The Jeff Clark piece is very informative and a suggested read. He continues:
It's estimated that over 50 million ounces of silver will be devoted to just the solar industry this year. China's proposed boost from 7 to 35 GW in capacity would translate into a global increase of 27%, from 102.2 GW last year to 130.2 GW in 2015. Meanwhile, Japan is expected to overtake Germany as the world's largest solar energy user. An estimated 5.3 GW of generation capacity-the equivalent of five nuclear reactors-will be added this year, according to a report from HIS Inc., a US-based research firm.
What most concerns me is this: in most all consumer applications, i.e. smartphones, computers, etc., the silver used is used. As in, never-to-be-recovered. Though scientists say there is 16 times more silver occurring in the earth's crust than gold, this will inevitably come to pass at our current rate of consumption.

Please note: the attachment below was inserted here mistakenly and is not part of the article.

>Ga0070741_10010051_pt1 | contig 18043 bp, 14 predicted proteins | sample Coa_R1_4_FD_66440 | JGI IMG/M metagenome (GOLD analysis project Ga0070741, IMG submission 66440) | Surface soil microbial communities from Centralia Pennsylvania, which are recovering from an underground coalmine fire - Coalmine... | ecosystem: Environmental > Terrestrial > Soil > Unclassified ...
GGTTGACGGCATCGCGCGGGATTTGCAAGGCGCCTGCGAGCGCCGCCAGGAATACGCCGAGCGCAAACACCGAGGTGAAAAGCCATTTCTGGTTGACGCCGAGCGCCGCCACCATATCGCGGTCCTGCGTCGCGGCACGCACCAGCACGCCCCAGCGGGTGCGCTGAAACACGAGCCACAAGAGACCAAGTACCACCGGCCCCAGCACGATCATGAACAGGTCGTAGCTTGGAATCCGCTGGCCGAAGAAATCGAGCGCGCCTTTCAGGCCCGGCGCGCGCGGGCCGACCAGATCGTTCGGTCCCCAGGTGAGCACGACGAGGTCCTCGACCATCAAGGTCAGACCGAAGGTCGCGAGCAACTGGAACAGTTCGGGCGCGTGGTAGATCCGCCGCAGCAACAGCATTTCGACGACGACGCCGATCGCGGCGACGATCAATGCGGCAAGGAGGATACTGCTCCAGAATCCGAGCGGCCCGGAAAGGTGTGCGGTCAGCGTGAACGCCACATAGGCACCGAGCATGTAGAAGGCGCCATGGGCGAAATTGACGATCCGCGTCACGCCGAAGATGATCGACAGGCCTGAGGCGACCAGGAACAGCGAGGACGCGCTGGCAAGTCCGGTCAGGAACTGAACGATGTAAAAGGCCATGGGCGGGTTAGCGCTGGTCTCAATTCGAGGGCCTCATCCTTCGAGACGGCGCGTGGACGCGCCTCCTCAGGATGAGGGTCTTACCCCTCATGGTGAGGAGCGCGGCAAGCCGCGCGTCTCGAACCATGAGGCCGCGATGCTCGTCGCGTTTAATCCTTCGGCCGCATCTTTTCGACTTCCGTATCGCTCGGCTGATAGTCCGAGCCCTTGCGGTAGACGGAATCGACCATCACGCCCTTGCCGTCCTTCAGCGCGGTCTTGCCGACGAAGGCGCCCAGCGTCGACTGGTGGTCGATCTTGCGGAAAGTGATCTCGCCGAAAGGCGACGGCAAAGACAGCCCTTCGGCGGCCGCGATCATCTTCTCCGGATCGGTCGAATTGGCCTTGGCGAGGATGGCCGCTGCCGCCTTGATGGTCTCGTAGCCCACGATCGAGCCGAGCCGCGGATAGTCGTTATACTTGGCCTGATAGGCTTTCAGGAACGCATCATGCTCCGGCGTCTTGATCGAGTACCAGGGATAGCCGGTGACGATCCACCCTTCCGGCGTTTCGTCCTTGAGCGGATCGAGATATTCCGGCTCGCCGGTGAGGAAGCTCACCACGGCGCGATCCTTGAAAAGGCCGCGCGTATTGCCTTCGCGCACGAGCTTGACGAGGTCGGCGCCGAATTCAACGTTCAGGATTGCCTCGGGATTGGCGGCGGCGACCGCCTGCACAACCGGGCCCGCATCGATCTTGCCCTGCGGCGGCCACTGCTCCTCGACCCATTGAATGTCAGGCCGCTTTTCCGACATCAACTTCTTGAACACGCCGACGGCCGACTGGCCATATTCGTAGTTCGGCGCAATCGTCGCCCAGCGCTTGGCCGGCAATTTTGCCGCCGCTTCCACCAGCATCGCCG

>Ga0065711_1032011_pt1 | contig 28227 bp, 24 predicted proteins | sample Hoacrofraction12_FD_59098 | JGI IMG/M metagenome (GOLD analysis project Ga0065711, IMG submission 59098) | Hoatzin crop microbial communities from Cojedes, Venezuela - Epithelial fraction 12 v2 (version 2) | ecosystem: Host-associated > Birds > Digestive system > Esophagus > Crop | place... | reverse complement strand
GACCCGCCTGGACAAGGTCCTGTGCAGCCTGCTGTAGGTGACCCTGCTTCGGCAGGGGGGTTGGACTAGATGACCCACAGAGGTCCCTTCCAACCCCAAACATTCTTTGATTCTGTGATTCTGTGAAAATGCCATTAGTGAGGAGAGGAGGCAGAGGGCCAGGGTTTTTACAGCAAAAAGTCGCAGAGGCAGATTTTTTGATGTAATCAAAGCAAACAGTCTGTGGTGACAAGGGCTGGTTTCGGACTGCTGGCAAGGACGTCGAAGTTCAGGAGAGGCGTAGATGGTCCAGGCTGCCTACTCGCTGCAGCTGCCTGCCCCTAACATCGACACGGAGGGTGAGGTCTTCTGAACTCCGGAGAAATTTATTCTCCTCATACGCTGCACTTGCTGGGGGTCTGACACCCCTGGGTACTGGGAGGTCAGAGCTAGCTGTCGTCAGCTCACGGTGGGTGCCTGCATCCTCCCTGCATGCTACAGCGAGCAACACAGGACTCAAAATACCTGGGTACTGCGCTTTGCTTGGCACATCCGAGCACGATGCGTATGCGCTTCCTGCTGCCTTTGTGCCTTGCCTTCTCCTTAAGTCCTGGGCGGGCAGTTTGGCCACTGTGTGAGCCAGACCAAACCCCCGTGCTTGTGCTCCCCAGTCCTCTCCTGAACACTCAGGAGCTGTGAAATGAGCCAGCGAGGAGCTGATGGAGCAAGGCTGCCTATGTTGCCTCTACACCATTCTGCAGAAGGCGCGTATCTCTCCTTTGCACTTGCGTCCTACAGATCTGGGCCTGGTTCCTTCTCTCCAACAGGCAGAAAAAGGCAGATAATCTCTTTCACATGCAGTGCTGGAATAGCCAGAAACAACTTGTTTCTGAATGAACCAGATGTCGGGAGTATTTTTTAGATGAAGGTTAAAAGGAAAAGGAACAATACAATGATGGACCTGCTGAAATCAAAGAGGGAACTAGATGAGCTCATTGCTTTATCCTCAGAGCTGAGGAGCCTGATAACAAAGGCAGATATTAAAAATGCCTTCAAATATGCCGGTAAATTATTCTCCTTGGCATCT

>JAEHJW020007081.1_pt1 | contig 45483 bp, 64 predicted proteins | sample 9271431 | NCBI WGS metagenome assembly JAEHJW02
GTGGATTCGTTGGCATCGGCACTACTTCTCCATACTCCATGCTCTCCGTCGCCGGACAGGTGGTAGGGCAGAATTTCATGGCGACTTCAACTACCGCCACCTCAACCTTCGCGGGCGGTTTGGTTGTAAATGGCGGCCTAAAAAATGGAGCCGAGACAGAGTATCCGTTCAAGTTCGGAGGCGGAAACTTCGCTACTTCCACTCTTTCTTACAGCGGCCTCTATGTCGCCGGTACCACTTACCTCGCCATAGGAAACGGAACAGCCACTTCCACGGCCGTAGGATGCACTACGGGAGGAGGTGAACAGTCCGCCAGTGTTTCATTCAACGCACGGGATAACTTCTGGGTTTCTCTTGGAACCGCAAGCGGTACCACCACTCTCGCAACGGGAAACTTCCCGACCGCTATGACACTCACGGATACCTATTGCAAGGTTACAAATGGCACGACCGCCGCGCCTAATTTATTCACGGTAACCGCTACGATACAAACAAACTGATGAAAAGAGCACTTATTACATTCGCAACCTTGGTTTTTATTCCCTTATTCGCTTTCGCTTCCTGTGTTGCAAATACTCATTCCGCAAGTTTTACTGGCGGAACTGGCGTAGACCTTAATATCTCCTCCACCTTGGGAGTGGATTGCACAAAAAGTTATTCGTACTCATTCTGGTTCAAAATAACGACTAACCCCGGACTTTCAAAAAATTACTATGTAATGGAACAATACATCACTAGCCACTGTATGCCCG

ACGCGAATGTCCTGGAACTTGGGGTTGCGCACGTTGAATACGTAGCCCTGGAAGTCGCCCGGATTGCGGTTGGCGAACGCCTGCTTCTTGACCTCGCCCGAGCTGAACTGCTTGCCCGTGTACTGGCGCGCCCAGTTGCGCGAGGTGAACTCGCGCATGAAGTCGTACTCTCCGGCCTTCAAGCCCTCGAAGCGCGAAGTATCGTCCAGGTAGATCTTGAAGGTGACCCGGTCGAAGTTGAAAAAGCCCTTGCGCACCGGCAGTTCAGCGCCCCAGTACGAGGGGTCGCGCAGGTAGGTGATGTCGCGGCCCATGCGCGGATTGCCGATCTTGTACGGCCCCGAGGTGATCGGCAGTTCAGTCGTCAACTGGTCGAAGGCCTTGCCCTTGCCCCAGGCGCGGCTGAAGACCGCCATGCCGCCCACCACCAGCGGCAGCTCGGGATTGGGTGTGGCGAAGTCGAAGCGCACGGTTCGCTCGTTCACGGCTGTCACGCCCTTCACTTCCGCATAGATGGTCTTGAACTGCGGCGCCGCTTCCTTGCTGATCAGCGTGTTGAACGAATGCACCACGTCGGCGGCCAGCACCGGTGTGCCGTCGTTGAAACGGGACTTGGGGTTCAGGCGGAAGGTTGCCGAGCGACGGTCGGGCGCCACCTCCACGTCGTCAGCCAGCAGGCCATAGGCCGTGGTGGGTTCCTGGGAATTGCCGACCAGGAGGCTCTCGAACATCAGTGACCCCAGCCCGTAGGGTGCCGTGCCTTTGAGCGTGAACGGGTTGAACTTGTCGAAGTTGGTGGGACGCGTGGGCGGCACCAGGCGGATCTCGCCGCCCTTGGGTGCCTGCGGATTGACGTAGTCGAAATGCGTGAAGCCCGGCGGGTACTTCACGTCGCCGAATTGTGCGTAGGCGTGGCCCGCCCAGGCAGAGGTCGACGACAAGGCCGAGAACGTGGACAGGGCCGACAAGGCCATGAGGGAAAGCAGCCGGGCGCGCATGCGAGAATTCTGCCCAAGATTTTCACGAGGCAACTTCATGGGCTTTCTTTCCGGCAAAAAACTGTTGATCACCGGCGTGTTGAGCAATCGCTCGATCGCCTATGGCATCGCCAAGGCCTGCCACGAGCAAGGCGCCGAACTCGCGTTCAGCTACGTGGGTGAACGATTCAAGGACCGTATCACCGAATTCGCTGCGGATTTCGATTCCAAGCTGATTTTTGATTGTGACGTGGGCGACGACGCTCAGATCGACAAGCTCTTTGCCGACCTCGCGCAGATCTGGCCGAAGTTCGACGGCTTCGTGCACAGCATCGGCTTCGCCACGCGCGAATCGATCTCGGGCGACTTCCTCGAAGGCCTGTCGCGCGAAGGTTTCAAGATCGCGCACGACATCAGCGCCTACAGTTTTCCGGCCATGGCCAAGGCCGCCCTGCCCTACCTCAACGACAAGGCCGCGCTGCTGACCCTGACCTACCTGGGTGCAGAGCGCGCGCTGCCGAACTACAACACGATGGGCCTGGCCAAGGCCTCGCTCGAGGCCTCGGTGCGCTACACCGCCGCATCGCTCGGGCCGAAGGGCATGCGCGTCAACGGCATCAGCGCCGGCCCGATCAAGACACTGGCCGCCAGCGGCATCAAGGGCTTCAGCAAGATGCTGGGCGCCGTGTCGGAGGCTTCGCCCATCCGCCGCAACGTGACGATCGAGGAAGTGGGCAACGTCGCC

Also, considering how much is made about the use of silver by the industrial complex, one major user of silver is rarely ever discussed - the military industrial complex. The military uses silver in everything from communications devices to medical applications, to weapons launch systems to weapons themselves. It is widely believed, though not confirmed, each Tomahawk and Cruise missile contains over 500 ounces of silver. Which suggests every time one of these missiles is deployed another unrecoverable pile of silver is used up. Gone.
Not to make this a geopolitical discussion, but how many missiles were lobbed into Libya in 2011? I've read different accounts of 168 up to 200 depending on what page you turn to. But if you do the math here I've furthered my point.